Minor rebellion

My friends at Grape and Bean have won a small victory against the strict code regulations in Alexandria, VA and made it into USA Today for their troubles:

When David Gwathmey and his wife opened their coffee and wine bar in Alexandria, Va.’s “Old Town” section, he defied a ban on sidewalk signs to try to steer customers their way. Now that the city has eased its restriction, what Gwathmey did surreptitiously, he can do in the daylight. Already, he has seen the difference.

“It definitely drives foot traffic,” says Gwathmey, 38, noting that the sign may have boosted the number of weekend visitors to his shop, Grape + Bean, by 20%. “This is a very strong statement and action that supports (the city’s) claim to want to support small businesses.”

Alexandria is one of several communities that have lifted or are considering loosening restrictions on sidewalk signs and banners to help shore up businesses struggling to survive a recession that has slowed consumer spending and depleted municipal tax revenue.

Grape and Bean is one block off the main strip of King St. in Alexandria, so it was easy to miss without the sidewalk sign. Check them out if you’re in the area.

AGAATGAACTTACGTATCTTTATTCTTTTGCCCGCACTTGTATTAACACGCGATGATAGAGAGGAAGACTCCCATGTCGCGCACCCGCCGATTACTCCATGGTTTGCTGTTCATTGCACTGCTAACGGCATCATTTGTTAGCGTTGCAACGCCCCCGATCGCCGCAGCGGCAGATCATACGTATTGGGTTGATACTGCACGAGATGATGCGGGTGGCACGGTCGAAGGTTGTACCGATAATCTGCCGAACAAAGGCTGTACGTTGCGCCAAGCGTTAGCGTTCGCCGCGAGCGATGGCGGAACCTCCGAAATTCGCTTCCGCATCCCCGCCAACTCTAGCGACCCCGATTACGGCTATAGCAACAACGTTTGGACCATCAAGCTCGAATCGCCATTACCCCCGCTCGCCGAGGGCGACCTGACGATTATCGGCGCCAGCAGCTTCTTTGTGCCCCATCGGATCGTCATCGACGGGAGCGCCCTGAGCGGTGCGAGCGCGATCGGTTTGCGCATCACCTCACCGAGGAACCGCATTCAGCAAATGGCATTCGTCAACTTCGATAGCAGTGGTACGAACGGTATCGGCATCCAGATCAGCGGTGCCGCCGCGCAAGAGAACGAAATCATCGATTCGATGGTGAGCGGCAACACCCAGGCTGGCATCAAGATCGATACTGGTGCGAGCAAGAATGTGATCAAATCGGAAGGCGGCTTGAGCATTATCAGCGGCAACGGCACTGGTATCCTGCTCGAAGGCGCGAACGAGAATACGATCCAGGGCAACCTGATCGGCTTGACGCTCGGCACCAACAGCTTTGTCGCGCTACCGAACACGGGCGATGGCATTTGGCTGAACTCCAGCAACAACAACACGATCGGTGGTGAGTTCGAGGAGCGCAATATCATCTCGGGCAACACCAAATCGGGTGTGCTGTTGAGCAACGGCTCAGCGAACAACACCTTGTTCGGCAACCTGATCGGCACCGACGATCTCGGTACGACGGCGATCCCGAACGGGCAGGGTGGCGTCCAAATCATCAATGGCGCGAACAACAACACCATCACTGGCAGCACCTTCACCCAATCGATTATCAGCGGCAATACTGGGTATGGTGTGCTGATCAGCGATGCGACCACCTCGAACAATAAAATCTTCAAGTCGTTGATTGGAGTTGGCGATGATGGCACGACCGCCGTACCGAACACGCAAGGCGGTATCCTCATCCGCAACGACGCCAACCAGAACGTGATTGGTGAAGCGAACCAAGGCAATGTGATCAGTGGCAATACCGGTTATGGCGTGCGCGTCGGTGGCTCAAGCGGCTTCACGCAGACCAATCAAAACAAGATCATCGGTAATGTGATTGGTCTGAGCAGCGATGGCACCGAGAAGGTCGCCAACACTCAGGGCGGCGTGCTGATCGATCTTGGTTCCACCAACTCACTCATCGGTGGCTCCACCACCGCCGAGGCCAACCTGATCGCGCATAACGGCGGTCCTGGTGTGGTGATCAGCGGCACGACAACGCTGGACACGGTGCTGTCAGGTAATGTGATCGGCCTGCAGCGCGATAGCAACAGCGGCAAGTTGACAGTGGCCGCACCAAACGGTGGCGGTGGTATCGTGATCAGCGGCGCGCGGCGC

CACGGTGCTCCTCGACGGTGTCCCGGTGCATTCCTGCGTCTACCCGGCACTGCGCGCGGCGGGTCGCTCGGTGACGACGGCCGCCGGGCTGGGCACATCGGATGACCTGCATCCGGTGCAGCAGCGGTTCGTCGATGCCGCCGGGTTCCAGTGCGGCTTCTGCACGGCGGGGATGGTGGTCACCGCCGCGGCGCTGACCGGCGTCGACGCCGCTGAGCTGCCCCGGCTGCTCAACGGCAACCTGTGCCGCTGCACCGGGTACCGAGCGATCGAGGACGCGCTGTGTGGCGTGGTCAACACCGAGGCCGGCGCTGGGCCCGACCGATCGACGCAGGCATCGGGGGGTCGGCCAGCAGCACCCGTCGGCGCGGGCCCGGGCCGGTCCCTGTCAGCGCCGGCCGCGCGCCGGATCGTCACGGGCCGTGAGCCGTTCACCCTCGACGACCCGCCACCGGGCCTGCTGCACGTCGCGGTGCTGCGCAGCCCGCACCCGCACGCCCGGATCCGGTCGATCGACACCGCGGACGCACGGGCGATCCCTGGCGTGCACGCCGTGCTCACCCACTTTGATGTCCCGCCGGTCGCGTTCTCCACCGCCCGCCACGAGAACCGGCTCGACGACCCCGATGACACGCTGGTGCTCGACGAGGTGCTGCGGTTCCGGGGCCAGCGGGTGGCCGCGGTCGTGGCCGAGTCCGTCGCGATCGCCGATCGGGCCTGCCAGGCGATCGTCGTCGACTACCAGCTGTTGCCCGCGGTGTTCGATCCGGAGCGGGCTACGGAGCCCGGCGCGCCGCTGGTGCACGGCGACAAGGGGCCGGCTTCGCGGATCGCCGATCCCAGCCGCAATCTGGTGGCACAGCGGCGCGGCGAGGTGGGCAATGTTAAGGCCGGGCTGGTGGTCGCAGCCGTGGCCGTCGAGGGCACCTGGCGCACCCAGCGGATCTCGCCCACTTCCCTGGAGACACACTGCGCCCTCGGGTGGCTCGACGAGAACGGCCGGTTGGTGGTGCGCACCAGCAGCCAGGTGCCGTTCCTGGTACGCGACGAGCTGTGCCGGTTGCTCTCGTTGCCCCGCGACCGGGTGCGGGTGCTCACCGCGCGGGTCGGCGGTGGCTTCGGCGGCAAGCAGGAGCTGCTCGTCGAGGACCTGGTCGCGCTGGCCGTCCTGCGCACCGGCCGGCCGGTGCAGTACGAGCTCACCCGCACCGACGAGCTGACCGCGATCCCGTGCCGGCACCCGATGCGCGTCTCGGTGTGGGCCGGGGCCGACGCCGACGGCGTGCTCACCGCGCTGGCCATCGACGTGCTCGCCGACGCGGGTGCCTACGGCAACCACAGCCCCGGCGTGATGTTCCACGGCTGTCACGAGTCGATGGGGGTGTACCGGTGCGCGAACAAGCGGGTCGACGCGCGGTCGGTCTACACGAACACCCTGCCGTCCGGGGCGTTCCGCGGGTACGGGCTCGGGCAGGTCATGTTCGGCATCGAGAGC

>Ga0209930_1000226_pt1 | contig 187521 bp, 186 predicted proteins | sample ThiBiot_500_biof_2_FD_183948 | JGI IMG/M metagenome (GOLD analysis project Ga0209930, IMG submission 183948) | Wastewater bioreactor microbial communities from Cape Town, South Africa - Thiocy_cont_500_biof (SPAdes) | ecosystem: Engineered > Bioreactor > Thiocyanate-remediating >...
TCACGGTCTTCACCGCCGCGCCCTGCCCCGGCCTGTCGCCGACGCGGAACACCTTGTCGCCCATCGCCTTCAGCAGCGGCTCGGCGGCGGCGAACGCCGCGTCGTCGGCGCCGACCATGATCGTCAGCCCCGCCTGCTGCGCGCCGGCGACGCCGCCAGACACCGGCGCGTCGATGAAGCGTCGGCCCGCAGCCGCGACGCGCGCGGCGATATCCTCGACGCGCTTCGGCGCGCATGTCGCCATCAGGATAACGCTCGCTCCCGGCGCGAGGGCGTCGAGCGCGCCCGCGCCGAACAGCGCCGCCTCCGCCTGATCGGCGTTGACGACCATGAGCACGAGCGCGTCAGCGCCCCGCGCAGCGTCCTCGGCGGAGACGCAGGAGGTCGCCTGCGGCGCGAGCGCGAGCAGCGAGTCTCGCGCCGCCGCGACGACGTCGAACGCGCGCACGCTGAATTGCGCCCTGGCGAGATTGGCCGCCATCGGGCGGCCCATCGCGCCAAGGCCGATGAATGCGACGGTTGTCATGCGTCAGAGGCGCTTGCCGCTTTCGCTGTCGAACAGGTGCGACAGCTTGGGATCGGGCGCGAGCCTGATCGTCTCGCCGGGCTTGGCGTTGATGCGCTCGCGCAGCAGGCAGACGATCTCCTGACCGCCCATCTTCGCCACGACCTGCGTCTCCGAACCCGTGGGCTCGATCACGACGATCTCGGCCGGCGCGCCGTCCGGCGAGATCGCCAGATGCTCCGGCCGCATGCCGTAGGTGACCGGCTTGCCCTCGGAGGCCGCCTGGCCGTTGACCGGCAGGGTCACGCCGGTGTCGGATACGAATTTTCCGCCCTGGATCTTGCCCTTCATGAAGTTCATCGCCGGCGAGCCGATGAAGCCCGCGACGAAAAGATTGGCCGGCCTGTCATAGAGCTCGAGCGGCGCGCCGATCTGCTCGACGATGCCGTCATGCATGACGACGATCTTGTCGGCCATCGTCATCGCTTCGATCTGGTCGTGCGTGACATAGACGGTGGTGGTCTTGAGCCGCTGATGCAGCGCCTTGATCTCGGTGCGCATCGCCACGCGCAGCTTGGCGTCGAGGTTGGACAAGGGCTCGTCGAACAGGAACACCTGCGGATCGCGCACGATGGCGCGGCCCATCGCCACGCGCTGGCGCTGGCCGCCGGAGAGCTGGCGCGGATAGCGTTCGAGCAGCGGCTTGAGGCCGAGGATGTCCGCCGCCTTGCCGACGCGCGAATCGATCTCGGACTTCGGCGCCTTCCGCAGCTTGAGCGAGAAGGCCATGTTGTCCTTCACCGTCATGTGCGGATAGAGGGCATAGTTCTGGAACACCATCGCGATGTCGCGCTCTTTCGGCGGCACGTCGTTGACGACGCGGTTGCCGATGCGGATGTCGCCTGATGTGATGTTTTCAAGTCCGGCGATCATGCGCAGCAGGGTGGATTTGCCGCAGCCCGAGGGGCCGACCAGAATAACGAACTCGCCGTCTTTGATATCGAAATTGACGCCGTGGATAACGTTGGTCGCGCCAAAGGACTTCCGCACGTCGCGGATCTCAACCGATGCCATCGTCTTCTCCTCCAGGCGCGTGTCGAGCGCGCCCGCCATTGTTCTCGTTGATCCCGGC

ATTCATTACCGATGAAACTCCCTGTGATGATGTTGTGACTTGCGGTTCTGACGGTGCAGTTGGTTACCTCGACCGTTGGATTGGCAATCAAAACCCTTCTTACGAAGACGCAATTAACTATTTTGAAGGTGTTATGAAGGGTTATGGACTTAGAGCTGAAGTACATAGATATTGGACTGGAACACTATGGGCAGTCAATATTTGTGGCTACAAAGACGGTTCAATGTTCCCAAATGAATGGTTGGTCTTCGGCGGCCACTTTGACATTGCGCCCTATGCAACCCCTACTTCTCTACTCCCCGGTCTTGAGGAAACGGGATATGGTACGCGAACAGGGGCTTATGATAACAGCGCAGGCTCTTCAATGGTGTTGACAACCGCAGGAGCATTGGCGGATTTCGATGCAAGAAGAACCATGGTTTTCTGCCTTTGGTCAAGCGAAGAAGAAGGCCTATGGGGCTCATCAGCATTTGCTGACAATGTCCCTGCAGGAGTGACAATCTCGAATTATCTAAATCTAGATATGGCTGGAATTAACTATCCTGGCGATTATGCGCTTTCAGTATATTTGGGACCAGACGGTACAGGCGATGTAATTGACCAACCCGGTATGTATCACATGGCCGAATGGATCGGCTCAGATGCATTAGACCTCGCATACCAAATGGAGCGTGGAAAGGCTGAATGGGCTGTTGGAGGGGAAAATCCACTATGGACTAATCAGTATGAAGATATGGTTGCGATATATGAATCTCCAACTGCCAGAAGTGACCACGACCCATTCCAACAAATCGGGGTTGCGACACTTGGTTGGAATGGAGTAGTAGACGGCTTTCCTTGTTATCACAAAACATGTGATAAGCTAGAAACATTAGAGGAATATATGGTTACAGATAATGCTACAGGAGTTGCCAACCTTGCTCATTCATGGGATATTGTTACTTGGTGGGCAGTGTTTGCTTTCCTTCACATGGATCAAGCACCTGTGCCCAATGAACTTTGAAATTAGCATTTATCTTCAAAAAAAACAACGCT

2 thoughts on “Minor rebellion”

  1. Wouldn’t the increase in business be attributable to the fact that this store was the ONLY store with a sidewalk sign (since they were illegal)? When every story has a sidewalk sign, won’t this store be lost in the crowd, just like it was before?

    What increased traffic was the fact that this store stood out from the others, not the mere fact that it had a sidewalk sign. At least, that’s my guess based on no real information.

  2. My own opinion is also based on limited information, but my own view is that we were limited by our ability to let people know we existed in the first place. We had a Clover brewing machine and Counter Culture Coffee. We were one of a few businesses around Arlington that offered either of these things, and the only one that offered both.

Comments are closed.